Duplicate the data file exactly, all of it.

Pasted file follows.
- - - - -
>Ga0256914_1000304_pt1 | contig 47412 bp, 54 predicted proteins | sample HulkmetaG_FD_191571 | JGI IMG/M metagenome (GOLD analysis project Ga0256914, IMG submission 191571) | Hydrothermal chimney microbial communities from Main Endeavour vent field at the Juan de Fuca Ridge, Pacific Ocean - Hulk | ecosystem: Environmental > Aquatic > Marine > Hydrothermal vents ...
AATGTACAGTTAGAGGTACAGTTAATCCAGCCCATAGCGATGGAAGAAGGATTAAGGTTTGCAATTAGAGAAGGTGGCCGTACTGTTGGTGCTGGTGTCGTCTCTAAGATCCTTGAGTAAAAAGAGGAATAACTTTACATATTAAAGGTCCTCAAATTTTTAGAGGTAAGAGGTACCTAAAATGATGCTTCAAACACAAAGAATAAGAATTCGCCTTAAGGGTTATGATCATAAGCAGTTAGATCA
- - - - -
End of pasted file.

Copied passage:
>Ga0256914_1000304_pt1 | contig 47412 bp, 54 predicted proteins | sample HulkmetaG_FD_191571 | JGI IMG/M metagenome (GOLD analysis project Ga0256914, IMG submission 191571) | Hydrothermal chimney microbial communities from Main Endeavour vent field at the Juan de Fuca Ridge, Pacific Ocean - Hulk | ecosystem: Environmental > Aquatic > Marine > Hydrothermal vents ...
AATGTACAGTTAGAGGTACAGTTAATCCAGCCCATAGCGATGGAAGAAGGATTAAGGTTTGCAATTAGAGAAGGTGGCCGTACTGTTGGTGCTGGTGTCGTCTCTAAGATCCTTGAGTAAAAAGAGGAATAACTTTACATATTAAAGGTCCTCAAATTTTTAGAGGTAAGAGGTACCTAAAATGATGCTTCAAACACAAAGAATAAGAATTCGCCTTAAGGGTTATGATCATAAGCAGTTAGATCA